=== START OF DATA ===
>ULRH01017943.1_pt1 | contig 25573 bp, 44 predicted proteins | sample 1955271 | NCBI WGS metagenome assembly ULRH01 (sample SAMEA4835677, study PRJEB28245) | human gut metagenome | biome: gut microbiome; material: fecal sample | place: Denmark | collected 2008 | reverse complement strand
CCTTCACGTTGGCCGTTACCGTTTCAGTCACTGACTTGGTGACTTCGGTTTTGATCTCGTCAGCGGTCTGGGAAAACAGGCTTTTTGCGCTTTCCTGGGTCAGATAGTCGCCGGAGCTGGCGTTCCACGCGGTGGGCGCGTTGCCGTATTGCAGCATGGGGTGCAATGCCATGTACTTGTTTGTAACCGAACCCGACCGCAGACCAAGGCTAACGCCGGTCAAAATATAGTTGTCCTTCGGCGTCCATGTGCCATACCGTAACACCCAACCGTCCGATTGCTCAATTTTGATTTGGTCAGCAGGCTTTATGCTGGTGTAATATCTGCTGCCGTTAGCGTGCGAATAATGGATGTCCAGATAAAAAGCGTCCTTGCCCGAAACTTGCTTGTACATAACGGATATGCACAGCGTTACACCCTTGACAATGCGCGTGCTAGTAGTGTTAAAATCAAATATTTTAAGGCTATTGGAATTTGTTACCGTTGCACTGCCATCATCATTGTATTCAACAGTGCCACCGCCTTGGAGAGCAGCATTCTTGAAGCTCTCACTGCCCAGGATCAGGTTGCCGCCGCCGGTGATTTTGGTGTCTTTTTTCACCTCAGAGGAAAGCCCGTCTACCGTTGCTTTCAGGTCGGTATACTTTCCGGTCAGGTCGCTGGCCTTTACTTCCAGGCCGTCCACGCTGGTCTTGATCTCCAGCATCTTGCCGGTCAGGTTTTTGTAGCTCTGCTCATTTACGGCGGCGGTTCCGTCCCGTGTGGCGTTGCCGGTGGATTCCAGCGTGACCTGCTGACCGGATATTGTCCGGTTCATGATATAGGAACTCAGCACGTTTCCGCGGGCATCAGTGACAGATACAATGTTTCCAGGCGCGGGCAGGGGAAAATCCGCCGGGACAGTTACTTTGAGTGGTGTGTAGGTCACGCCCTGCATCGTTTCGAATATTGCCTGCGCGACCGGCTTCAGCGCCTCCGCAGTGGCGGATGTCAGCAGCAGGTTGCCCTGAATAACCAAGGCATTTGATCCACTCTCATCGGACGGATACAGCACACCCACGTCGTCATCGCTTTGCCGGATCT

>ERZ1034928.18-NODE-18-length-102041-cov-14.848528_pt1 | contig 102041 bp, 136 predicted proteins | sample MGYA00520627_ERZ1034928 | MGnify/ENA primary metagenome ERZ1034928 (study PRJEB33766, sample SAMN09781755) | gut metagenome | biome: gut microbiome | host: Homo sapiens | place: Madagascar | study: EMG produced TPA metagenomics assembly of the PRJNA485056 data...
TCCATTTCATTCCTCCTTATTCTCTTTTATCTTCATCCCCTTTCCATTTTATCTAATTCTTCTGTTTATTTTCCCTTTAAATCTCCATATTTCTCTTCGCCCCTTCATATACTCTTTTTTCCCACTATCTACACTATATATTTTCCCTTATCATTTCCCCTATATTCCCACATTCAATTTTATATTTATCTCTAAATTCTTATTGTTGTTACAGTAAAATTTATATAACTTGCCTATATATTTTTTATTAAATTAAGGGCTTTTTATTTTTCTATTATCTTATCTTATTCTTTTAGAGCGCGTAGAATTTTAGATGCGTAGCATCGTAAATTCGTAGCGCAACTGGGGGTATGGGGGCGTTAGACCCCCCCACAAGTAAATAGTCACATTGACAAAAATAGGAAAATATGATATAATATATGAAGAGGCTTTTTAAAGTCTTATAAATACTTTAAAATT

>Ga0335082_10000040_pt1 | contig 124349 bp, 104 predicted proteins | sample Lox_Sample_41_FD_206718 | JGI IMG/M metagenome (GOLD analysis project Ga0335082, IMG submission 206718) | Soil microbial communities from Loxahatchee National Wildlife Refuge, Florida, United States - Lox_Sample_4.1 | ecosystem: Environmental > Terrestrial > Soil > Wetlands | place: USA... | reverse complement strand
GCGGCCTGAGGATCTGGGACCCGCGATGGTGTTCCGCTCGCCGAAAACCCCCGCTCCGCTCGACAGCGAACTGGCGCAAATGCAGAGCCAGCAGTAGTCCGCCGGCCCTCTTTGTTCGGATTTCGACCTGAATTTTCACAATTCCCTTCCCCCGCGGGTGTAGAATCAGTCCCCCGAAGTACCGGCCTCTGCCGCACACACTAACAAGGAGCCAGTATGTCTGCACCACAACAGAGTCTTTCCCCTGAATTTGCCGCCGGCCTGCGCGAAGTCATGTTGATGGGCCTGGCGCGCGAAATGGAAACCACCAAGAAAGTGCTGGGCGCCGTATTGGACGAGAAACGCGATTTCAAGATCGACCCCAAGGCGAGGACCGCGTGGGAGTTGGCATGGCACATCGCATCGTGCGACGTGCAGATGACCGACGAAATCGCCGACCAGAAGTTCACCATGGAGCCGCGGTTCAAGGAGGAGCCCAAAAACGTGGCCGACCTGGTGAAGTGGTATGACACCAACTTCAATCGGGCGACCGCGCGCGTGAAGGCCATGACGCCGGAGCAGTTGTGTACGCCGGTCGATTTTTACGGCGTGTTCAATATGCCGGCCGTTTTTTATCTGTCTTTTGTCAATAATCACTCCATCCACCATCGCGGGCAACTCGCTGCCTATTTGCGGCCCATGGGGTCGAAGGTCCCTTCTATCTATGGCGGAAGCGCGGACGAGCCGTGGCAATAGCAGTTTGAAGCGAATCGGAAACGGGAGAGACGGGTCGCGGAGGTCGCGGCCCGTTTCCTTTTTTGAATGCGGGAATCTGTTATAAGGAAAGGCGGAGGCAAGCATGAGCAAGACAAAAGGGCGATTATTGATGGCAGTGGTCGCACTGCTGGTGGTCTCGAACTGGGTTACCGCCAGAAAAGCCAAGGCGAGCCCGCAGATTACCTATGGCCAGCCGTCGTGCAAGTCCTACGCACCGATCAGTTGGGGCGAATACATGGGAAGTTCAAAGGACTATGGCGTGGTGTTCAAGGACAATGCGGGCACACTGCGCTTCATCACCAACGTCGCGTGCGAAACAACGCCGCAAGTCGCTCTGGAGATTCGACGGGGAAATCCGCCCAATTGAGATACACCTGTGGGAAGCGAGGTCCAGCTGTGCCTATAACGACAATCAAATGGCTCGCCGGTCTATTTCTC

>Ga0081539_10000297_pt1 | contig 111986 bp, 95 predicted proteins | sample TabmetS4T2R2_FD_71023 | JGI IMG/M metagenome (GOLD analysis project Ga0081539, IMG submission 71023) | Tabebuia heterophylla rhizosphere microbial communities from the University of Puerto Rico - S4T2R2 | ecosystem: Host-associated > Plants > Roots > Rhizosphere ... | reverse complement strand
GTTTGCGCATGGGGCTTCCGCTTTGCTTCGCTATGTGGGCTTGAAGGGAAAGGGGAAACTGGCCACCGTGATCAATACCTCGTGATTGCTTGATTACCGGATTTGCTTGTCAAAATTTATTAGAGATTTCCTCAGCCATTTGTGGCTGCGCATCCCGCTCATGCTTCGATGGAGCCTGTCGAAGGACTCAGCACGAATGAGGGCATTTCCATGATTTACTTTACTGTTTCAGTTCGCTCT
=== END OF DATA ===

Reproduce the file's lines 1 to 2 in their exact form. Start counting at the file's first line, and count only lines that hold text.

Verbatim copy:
>ULRH01017943.1_pt1 | contig 25573 bp, 44 predicted proteins | sample 1955271 | NCBI WGS metagenome assembly ULRH01 (sample SAMEA4835677, study PRJEB28245) | human gut metagenome | biome: gut microbiome; material: fecal sample | place: Denmark | collected 2008 | reverse complement strand
CCTTCACGTTGGCCGTTACCGTTTCAGTCACTGACTTGGTGACTTCGGTTTTGATCTCGTCAGCGGTCTGGGAAAACAGGCTTTTTGCGCTTTCCTGGGTCAGATAGTCGCCGGAGCTGGCGTTCCACGCGGTGGGCGCGTTGCCGTATTGCAGCATGGGGTGCAATGCCATGTACTTGTTTGTAACCGAACCCGACCGCAGACCAAGGCTAACGCCGGTCAAAATATAGTTGTCCTTCGGCGTCCATGTGCCATACCGTAACACCCAACCGTCCGATTGCTCAATTTTGATTTGGTCAGCAGGCTTTATGCTGGTGTAATATCTGCTGCCGTTAGCGTGCGAATAATGGATGTCCAGATAAAAAGCGTCCTTGCCCGAAACTTGCTTGTACATAACGGATATGCACAGCGTTACACCCTTGACAATGCGCGTGCTAGTAGTGTTAAAATCAAATATTTTAAGGCTATTGGAATTTGTTACCGTTGCACTGCCATCATCATTGTATTCAACAGTGCCACCGCCTTGGAGAGCAGCATTCTTGAAGCTCTCACTGCCCAGGATCAGGTTGCCGCCGCCGGTGATTTTGGTGTCTTTTTTCACCTCAGAGGAAAGCCCGTCTACCGTTGCTTTCAGGTCGGTATACTTTCCGGTCAGGTCGCTGGCCTTTACTTCCAGGCCGTCCACGCTGGTCTTGATCTCCAGCATCTTGCCGGTCAGGTTTTTGTAGCTCTGCTCATTTACGGCGGCGGTTCCGTCCCGTGTGGCGTTGCCGGTGGATTCCAGCGTGACCTGCTGACCGGATATTGTCCGGTTCATGATATAGGAACTCAGCACGTTTCCGCGGGCATCAGTGACAGATACAATGTTTCCAGGCGCGGGCAGGGGAAAATCCGCCGGGACAGTTACTTTGAGTGGTGTGTAGGTCACGCCCTGCATCGTTTCGAATATTGCCTGCGCGACCGGCTTCAGCGCCTCCGCAGTGGCGGATGTCAGCAGCAGGTTGCCCTGAATAACCAAGGCATTTGATCCACTCTCATCGGACGGATACAGCACACCCACGTCGTCATCGCTTTGCCGGATCT